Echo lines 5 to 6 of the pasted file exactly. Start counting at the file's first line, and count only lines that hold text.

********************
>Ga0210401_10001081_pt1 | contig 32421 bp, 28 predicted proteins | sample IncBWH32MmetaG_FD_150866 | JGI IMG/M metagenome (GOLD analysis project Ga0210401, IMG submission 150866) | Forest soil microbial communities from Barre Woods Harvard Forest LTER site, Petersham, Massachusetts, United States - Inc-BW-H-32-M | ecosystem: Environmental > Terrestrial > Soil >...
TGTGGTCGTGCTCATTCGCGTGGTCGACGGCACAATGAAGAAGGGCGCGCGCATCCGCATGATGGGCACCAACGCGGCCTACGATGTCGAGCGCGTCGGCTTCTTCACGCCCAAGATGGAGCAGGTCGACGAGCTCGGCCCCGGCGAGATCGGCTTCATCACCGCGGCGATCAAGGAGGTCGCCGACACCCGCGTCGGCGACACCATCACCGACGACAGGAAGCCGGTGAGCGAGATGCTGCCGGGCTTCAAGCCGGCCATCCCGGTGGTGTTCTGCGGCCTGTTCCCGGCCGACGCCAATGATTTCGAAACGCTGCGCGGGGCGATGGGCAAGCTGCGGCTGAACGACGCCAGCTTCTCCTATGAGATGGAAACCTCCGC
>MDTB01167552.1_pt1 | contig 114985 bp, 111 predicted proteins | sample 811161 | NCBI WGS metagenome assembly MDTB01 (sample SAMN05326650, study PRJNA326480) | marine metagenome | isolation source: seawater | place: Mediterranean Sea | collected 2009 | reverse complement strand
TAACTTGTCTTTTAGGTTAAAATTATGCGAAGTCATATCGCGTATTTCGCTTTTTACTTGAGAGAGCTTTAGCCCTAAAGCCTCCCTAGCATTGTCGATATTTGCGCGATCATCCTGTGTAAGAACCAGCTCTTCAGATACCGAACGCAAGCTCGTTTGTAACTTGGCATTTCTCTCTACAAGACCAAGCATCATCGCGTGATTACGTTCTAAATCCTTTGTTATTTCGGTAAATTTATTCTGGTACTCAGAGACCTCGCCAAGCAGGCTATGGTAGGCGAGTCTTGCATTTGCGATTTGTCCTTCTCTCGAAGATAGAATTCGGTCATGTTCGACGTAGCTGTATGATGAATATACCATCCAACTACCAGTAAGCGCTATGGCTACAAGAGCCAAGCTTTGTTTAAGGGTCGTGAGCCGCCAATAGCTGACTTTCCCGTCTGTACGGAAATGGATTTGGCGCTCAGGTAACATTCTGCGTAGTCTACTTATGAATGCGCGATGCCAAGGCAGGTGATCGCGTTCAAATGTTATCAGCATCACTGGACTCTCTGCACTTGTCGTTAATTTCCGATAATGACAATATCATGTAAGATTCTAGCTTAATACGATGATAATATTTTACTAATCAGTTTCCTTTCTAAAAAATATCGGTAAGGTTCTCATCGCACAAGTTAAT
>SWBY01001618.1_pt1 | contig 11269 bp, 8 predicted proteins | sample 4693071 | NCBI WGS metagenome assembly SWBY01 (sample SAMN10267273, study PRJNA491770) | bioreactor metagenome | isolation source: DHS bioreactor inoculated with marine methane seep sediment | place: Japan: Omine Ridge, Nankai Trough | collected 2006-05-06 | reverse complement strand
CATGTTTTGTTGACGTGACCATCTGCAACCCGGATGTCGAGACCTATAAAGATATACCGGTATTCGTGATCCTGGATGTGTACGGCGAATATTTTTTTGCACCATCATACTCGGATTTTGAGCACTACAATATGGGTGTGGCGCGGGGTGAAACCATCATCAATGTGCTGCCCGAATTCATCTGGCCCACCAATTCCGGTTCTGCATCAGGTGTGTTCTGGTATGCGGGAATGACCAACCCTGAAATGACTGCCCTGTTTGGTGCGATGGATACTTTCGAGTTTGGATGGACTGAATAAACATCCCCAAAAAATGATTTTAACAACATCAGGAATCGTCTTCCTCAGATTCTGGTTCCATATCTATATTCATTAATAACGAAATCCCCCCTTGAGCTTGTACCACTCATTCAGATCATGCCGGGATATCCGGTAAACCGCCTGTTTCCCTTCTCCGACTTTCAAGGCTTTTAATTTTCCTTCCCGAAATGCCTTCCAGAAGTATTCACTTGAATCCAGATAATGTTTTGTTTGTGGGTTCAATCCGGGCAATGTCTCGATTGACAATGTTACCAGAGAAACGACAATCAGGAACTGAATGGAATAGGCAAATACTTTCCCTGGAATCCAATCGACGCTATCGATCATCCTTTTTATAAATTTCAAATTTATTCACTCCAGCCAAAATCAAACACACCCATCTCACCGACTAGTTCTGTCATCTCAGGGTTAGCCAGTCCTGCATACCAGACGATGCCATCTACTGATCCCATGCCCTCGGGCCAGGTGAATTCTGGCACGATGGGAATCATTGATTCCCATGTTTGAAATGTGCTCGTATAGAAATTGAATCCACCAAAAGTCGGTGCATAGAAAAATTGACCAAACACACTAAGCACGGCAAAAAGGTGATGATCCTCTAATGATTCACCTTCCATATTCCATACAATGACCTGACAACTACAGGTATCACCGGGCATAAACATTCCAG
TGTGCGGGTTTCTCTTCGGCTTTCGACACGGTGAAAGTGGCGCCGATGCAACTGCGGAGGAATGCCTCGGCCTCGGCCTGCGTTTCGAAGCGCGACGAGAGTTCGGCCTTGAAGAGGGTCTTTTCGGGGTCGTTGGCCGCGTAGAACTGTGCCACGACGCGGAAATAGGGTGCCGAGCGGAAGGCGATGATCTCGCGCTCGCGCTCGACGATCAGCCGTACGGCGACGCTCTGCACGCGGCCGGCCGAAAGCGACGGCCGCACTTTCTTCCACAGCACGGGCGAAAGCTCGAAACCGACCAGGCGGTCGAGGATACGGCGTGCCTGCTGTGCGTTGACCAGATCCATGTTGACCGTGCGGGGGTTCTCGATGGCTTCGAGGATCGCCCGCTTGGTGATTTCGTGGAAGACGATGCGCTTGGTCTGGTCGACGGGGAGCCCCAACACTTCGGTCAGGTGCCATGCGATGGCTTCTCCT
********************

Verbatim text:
>SWBY01001618.1_pt1 | contig 11269 bp, 8 predicted proteins | sample 4693071 | NCBI WGS metagenome assembly SWBY01 (sample SAMN10267273, study PRJNA491770) | bioreactor metagenome | isolation source: DHS bioreactor inoculated with marine methane seep sediment | place: Japan: Omine Ridge, Nankai Trough | collected 2006-05-06 | reverse complement strand
CATGTTTTGTTGACGTGACCATCTGCAACCCGGATGTCGAGACCTATAAAGATATACCGGTATTCGTGATCCTGGATGTGTACGGCGAATATTTTTTTGCACCATCATACTCGGATTTTGAGCACTACAATATGGGTGTGGCGCGGGGTGAAACCATCATCAATGTGCTGCCCGAATTCATCTGGCCCACCAATTCCGGTTCTGCATCAGGTGTGTTCTGGTATGCGGGAATGACCAACCCTGAAATGACTGCCCTGTTTGGTGCGATGGATACTTTCGAGTTTGGATGGACTGAATAAACATCCCCAAAAAATGATTTTAACAACATCAGGAATCGTCTTCCTCAGATTCTGGTTCCATATCTATATTCATTAATAACGAAATCCCCCCTTGAGCTTGTACCACTCATTCAGATCATGCCGGGATATCCGGTAAACCGCCTGTTTCCCTTCTCCGACTTTCAAGGCTTTTAATTTTCCTTCCCGAAATGCCTTCCAGAAGTATTCACTTGAATCCAGATAATGTTTTGTTTGTGGGTTCAATCCGGGCAATGTCTCGATTGACAATGTTACCAGAGAAACGACAATCAGGAACTGAATGGAATAGGCAAATACTTTCCCTGGAATCCAATCGACGCTATCGATCATCCTTTTTATAAATTTCAAATTTATTCACTCCAGCCAAAATCAAACACACCCATCTCACCGACTAGTTCTGTCATCTCAGGGTTAGCCAGTCCTGCATACCAGACGATGCCATCTACTGATCCCATGCCCTCGGGCCAGGTGAATTCTGGCACGATGGGAATCATTGATTCCCATGTTTGAAATGTGCTCGTATAGAAATTGAATCCACCAAAAGTCGGTGCATAGAAAAATTGACCAAACACACTAAGCACGGCAAAAAGGTGATGATCCTCTAATGATTCACCTTCCATATTCCATACAATGACCTGACAACTACAGGTATCACCGGGCATAAACATTCCAG